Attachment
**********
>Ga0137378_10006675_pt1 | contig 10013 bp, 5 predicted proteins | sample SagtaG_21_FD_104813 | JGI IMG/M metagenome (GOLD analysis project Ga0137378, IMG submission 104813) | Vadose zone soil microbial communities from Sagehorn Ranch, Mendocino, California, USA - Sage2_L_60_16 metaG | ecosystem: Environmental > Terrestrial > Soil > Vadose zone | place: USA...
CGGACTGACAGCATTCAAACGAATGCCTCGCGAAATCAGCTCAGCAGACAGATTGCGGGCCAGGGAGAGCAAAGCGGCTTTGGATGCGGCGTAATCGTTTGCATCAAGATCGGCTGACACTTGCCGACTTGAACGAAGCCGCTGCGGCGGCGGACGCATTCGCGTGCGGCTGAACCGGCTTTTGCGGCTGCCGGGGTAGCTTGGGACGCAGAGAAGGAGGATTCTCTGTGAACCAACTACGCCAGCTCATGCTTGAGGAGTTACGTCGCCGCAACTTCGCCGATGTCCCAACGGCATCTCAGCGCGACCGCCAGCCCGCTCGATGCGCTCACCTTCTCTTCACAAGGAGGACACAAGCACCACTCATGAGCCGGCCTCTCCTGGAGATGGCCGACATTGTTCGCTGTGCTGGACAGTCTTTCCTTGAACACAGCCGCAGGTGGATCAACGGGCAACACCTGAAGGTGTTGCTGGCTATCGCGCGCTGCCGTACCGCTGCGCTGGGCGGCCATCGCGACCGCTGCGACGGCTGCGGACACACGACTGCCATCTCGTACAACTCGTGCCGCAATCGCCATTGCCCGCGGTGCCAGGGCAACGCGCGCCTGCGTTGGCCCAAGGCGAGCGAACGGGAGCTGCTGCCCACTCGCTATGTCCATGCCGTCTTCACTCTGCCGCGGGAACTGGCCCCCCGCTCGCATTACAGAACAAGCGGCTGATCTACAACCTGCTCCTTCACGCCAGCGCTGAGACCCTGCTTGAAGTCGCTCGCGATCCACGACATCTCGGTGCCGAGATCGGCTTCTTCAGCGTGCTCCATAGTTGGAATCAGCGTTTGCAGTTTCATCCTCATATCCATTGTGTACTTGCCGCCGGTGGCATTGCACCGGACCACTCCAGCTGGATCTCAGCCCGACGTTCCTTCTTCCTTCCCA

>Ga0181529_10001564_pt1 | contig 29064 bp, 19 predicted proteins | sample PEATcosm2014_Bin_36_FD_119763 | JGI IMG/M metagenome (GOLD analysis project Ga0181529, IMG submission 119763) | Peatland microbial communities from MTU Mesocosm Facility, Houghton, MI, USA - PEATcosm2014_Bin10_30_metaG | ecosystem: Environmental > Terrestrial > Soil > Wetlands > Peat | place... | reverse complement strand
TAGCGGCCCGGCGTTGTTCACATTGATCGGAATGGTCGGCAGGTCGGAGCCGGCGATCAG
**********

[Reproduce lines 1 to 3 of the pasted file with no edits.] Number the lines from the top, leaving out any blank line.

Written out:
>Ga0137378_10006675_pt1 | contig 10013 bp, 5 predicted proteins | sample SagtaG_21_FD_104813 | JGI IMG/M metagenome (GOLD analysis project Ga0137378, IMG submission 104813) | Vadose zone soil microbial communities from Sagehorn Ranch, Mendocino, California, USA - Sage2_L_60_16 metaG | ecosystem: Environmental > Terrestrial > Soil > Vadose zone | place: USA...
CGGACTGACAGCATTCAAACGAATGCCTCGCGAAATCAGCTCAGCAGACAGATTGCGGGCCAGGGAGAGCAAAGCGGCTTTGGATGCGGCGTAATCGTTTGCATCAAGATCGGCTGACACTTGCCGACTTGAACGAAGCCGCTGCGGCGGCGGACGCATTCGCGTGCGGCTGAACCGGCTTTTGCGGCTGCCGGGGTAGCTTGGGACGCAGAGAAGGAGGATTCTCTGTGAACCAACTACGCCAGCTCATGCTTGAGGAGTTACGTCGCCGCAACTTCGCCGATGTCCCAACGGCATCTCAGCGCGACCGCCAGCCCGCTCGATGCGCTCACCTTCTCTTCACAAGGAGGACACAAGCACCACTCATGAGCCGGCCTCTCCTGGAGATGGCCGACATTGTTCGCTGTGCTGGACAGTCTTTCCTTGAACACAGCCGCAGGTGGATCAACGGGCAACACCTGAAGGTGTTGCTGGCTATCGCGCGCTGCCGTACCGCTGCGCTGGGCGGCCATCGCGACCGCTGCGACGGCTGCGGACACACGACTGCCATCTCGTACAACTCGTGCCGCAATCGCCATTGCCCGCGGTGCCAGGGCAACGCGCGCCTGCGTTGGCCCAAGGCGAGCGAACGGGAGCTGCTGCCCACTCGCTATGTCCATGCCGTCTTCACTCTGCCGCGGGAACTGGCCCCCCGCTCGCATTACAGAACAAGCGGCTGATCTACAACCTGCTCCTTCACGCCAGCGCTGAGACCCTGCTTGAAGTCGCTCGCGATCCACGACATCTCGGTGCCGAGATCGGCTTCTTCAGCGTGCTCCATAGTTGGAATCAGCGTTTGCAGTTTCATCCTCATATCCATTGTGTACTTGCCGCCGGTGGCATTGCACCGGACCACTCCAGCTGGATCTCAGCCCGACGTTCCTTCTTCCTTCCCA

>Ga0181529_10001564_pt1 | contig 29064 bp, 19 predicted proteins | sample PEATcosm2014_Bin_36_FD_119763 | JGI IMG/M metagenome (GOLD analysis project Ga0181529, IMG submission 119763) | Peatland microbial communities from MTU Mesocosm Facility, Houghton, MI, USA - PEATcosm2014_Bin10_30_metaG | ecosystem: Environmental > Terrestrial > Soil > Wetlands > Peat | place... | reverse complement strand